The City of Hope community was devastated by the untimely death of Arti Hurria, M.D., director of City of Hope’s Center for Cancer and Aging. She is survived by her husband, Thomas Lee, M.D., and her daughter, Serena, as well as her legacy at City of Hope, where she pioneered geriatric cancer care and was beloved by those who had the privilege to work with her.

Hurria died Nov. 7, 2018.

“Dr. Arti Hurria was known by many and loved by all who had the pleasure to work with her,” said Robert Stone, president and chief executive officer of City of Hope. “Her passion for her patients, her team and her colleagues was only surpassed by her passion for her family, especially her daughter.”

“I am always cautious to use the term ‘perfect’ for my colleagues in academic medicine,” said Sumanta Pal, M.D., co-director of the Kidney Cancer Program at City of Hope. “Some might excel in clinical medicine, but lack in research expertise – some may excel in hospital politics, but they lack interpersonal skills that guide day-to-day interactions with peers. Dr. Hurria was flawless. She was perfect in every way.”

Hurria, the George Tsai Chair in Geriatric Oncology, specialized in treating cancer patients who are 65 and older. A trained geriatrician and oncologist who served fellowships at Harvard and Memorial Sloan-Kettering Cancer Center, Hurria focused on improving treatments for older patients while minimizing side effects that could affect quality of life.

“It is almost impossible to overstate the impact Arti has had on the world of cancer and aging,” said William Dale, M.D., Ph.D., the Arthur M. Coppola Family Chair in Supportive Care Medicine at City of Hope.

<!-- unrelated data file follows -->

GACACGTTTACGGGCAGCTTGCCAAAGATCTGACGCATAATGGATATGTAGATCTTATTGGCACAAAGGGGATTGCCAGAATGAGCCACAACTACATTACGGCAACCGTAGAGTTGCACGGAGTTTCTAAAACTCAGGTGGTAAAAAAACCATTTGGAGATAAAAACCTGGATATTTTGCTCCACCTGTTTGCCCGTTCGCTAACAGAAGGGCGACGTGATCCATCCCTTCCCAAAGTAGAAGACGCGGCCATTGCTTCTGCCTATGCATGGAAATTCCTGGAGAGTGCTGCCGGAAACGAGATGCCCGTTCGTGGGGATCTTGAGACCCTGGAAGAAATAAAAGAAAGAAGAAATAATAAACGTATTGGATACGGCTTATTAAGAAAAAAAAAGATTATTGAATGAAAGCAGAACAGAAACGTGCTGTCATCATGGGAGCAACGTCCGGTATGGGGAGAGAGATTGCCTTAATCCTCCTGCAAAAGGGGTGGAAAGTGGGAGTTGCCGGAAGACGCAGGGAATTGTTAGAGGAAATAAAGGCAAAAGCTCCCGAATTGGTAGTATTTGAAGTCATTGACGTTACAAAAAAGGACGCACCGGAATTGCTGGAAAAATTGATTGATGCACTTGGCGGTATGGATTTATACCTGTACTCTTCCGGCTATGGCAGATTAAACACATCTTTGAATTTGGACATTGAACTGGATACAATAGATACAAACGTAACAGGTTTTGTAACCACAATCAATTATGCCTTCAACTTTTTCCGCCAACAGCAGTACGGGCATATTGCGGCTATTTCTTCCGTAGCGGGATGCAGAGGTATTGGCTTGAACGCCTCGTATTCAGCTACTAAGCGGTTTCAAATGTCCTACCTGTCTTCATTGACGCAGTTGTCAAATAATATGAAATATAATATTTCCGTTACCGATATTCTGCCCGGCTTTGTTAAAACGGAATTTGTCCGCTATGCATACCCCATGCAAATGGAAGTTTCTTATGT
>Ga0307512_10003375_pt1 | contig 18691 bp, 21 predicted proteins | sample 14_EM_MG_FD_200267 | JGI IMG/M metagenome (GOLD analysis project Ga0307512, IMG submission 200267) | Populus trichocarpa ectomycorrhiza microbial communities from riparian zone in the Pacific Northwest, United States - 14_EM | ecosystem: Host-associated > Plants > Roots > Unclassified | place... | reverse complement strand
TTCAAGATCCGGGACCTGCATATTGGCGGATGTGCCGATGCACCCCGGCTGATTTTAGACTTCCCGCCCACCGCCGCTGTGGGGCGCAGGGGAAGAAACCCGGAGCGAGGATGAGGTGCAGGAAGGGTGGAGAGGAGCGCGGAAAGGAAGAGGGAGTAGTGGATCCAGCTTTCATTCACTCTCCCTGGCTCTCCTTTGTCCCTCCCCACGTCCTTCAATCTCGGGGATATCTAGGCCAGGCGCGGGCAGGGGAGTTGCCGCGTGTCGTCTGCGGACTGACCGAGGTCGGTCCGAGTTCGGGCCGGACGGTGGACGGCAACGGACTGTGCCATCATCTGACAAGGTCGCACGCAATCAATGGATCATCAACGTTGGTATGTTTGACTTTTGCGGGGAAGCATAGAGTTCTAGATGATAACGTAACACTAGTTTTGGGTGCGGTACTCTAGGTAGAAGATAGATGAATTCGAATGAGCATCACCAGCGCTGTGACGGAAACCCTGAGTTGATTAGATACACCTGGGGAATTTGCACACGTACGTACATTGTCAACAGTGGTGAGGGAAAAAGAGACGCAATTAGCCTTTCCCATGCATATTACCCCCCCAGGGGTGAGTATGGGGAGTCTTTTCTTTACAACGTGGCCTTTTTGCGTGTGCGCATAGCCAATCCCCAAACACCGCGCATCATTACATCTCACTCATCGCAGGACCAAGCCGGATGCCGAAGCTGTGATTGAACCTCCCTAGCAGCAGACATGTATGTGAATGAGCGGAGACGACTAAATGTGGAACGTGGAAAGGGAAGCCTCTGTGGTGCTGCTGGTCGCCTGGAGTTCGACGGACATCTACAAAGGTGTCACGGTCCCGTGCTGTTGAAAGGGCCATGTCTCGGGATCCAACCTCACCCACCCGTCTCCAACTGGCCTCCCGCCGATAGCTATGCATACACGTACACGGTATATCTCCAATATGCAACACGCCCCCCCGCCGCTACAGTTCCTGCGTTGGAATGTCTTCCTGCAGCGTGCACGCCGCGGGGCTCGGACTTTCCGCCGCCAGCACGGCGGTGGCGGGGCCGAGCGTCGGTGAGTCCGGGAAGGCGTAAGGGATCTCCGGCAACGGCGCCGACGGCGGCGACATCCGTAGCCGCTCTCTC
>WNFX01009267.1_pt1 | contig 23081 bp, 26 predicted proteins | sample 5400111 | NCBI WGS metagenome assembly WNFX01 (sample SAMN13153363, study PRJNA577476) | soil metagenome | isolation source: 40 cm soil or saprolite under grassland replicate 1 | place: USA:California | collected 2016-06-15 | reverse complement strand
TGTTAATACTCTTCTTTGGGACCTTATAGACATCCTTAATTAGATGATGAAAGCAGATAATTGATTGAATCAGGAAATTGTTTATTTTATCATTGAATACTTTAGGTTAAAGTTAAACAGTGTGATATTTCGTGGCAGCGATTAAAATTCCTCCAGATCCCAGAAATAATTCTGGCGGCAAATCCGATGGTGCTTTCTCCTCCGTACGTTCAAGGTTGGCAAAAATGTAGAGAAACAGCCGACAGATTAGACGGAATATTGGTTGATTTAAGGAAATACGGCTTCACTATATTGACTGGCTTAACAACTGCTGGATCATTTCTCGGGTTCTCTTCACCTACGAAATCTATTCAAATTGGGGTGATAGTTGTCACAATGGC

Hurria was a first-generation American of immigrant parents from India. Born in Brooklyn, New York, she moved with her family to Southern California when she was 8. “My parents are physicians, and when I was growing up, they were training very hard in the new medical system. So I was brought up in an environment that truly believed in the power of medicine to make a difference in the world,” she shared in a 2018 interview with the American Society of Clinical Oncology.

After graduating from high school, Hurria was accepted into a seven-year combined medical program at Northwestern University and Northwestern Medical School. She was a medical student at Northwestern when she met her mentor, Steven T. Rosen, M.D., now provost and chief scientific officer at City of Hope. “I was a second-year medical student and I thought I wanted to be an oncologist,” she recalled in a 2017 City of Hope interview. “So, I knocked on his office door and he invited me to follow him around his clinic on Tuesday afternoons. He was already famous then, but I didn’t know it.”

In 1995, Hurria moved to Boston for an internship at Beth Israel Medical Center, where she said she “fell in love” with the geriatric patient population. She completed a Harvard geriatrics fellowship to bolster her skills and knowledge in treating older patients before entering her oncology fellowship at Memorial Sloan Kettering Cancer Center (MSK). After her fellowship, Hurria joined the staff at MSK, caring for patients with breast cancer while beginning to do research into the geriatric cancer population.